The Dematerialization of America (March 12, 2009)
Dematerialization needn't involve rayguns. It is the process of an economy with too many material goods losing the excess through attrition.
It's been far too long since we posted a haiku, and longtime correspondent Jed H. broke the drought with this little gem:
Rampant Fraud and Greed
Thank you, Jed--excellent. Hopefully your creativity will inspire other readers to work the 5-7-5 syllable form of haiku.
Along similar lines, "A California Yankee in Arthur's Pass National Park" sent in this clever reworking of a classic 60s TV ditty:
With apologies to Mr. Ziffel...
Greenspan Acres is the place to be.
Back home is where I'd rather stay.
You are my dive.
California Yankee also offered these comments about life in the Iron Curtain countries after the Soviet Empire crumbled. Since his familywas from "the old coutnry," his report is first-hand:
What's about to happen to the USA is a complete and utter flip-flop, compared to the fall of communism, some 20 years ago.Thank you, California Yankee for this report.
While I confess my crystal ball is a bit cloudy, I foresee not so much empty shelves as empty storefronts. If you go to the remaining Wal-Marts and Targets, the shelves will be as loaded as they are now--but few will have the surplus cash or credit to be buying.
What will be empty is all the storefronts which once housed retails outlets selling superfluous goods. The storefronts occupied by ethnic groceries--yes, we all have to eat, and their prices are lower than Safeway's--will still be bustling.
The malls will be empty, barricaded, ghostly, but the swap meets will be crammed with people still programmed to consider acquisition their primary form of entertainment, purpose, therapy and socializing. Since many if not most will have few surplus dollars to spend, the main fun will be looking, not buying.
Dematerialization in my view will occur much like the mass unemployment we will experience: by attrition, by erosion, not by a sudden collapse. Another store will give up the ghost and close, another mall will surrender to the inevitable, another auto dealership will shutter, and so on.
The family with three cars will get by on two when the third one becomes too costly to repair; the family with two cars will get by with one, and some of those living in locales with decent public transport or cycling weather will sell their only care and get by with transit, ride-sharing and a bike or scooter.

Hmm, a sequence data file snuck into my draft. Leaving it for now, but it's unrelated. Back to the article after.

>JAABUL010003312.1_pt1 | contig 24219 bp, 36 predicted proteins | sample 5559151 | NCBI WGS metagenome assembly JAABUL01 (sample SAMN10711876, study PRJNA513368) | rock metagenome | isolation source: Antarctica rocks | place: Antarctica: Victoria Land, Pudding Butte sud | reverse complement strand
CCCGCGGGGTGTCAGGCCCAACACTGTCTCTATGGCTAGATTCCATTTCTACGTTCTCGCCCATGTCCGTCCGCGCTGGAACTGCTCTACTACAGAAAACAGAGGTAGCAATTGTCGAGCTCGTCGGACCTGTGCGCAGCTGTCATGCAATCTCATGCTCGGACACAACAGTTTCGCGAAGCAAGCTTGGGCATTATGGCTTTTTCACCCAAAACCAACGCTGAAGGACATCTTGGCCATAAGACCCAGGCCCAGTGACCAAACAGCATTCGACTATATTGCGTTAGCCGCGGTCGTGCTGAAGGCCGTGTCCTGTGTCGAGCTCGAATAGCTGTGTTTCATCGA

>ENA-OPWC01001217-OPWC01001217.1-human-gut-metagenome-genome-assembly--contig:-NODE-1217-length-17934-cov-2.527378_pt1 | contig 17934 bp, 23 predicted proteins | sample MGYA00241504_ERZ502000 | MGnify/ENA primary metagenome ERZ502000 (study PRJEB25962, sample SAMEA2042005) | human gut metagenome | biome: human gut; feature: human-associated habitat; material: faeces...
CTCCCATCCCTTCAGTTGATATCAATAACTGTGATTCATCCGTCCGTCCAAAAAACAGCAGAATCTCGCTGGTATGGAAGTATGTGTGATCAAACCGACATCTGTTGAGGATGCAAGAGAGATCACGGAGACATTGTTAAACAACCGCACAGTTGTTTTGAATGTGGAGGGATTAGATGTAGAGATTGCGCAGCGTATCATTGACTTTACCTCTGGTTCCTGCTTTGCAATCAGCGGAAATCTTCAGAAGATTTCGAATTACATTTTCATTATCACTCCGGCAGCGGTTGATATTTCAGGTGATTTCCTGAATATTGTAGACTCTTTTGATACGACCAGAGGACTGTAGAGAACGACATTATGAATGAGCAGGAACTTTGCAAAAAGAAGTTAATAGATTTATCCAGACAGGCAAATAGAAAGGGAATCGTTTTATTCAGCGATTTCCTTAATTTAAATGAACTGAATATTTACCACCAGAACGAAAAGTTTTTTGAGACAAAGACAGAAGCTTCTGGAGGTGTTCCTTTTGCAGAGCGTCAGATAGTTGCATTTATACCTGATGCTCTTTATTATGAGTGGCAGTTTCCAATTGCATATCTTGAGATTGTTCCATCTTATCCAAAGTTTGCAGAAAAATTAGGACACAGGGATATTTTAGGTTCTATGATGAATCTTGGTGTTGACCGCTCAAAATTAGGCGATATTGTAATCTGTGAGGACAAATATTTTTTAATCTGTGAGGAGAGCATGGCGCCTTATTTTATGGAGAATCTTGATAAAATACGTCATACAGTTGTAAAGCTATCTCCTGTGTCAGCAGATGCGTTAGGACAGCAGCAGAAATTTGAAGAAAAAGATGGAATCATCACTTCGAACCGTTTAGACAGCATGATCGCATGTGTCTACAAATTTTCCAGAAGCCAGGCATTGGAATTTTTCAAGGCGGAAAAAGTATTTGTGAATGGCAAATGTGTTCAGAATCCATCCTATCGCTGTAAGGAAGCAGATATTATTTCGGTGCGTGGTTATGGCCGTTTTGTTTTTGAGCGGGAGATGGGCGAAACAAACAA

Please see my latest addition to the blogroll in the right column, Imagine No Cars for more.
Many people believe we will have shortages of goods. I respectfully disagree for these reasons:
1. The export model has no Plan B. Asian and European nations which have prospered by exporting to the U.S. have no Plan B; their domestic demand is simply too low to support their manufacturing sectors. They literally have no choice but to keep trying to sell to the U.S. consumer, even at a loss, lest they face insurrection from millions of unemployed.
2. Retail has no Plan B except to close. Retail, like a shark, must keep moving forward or it dies. Some retail will remain in business and it will survive by selling at deep discounts.
What we will have is not a shortage of goods but a shortage of surplus cash and credit. All the "free money" lines of credit (home equity lines, credit cards with $29,000 limits, etc.) will get pulled and that alone will put consumer largesse in deep freeze for years to come.
Dematerialization is an endless garage sale. As people move out of huge recently-built homes stuffed with furniture, skiis, three TVs, etc. and move into apartments or much smaller dwellings, they will sell or give away the surplus they no longer have room to store. People who declare bankruptcy will get rid of all the stuff in their storage lockers.
The surplus of an entire generation of consumerist excess is stupendous. Much will end up in landfill because it was poorly made or poorly maintained or both. Quality goods will be sold for pennies on the dollar because there are too many of everything. Our car is 10 years old and will last another 10 years without any major effort (it was made in Kentucky). I have a leather jacket that's 20 years old and is a bit worn but it still keeps me warm. My bicycle is basically a forever machine; so are my hand tools. You can make your own list of stuff which will last for many years if not decades.
As California Yankee observed, the real "shock to the system" will be to those for whom consumption, acquisition of another material object and the act of shopping formed their identity, their pastime and their quest for status/self-worth. Dematerialization will change the national focus in a number of ways. I was discussing status and retail with my old friend G.F.B. recently, and he commented that people will still want visible status symbols; but they will no longer be handbags plastered with a "luxury" brand name. That is out, declasse, gauche, embarrassing.
What will be "in" and chic will not be gaudy designer-label goods but hand-adorned generic clothing and the like. Luxury cars will become declasse, and superficial conspicuous consumption will be reviled by the very consumers who followed that false god right over the cliff.
Dematerialization is what happens when the velocity of money falls to near-zero. When people have to save up to buy an item cash, they will buy far fewer goods than when they could pile up tens of thousands of dollars in credit card debt. When people don't buy a new car and house every three years, they will generate zero transaction/loan fees--the very churn which fueled the false prosperity of the last decade.
The invisible ray of credit contraction and decelerating money is dematerializing the nation.
We can mourn what has been lost or celebrate the passing of a scourge.
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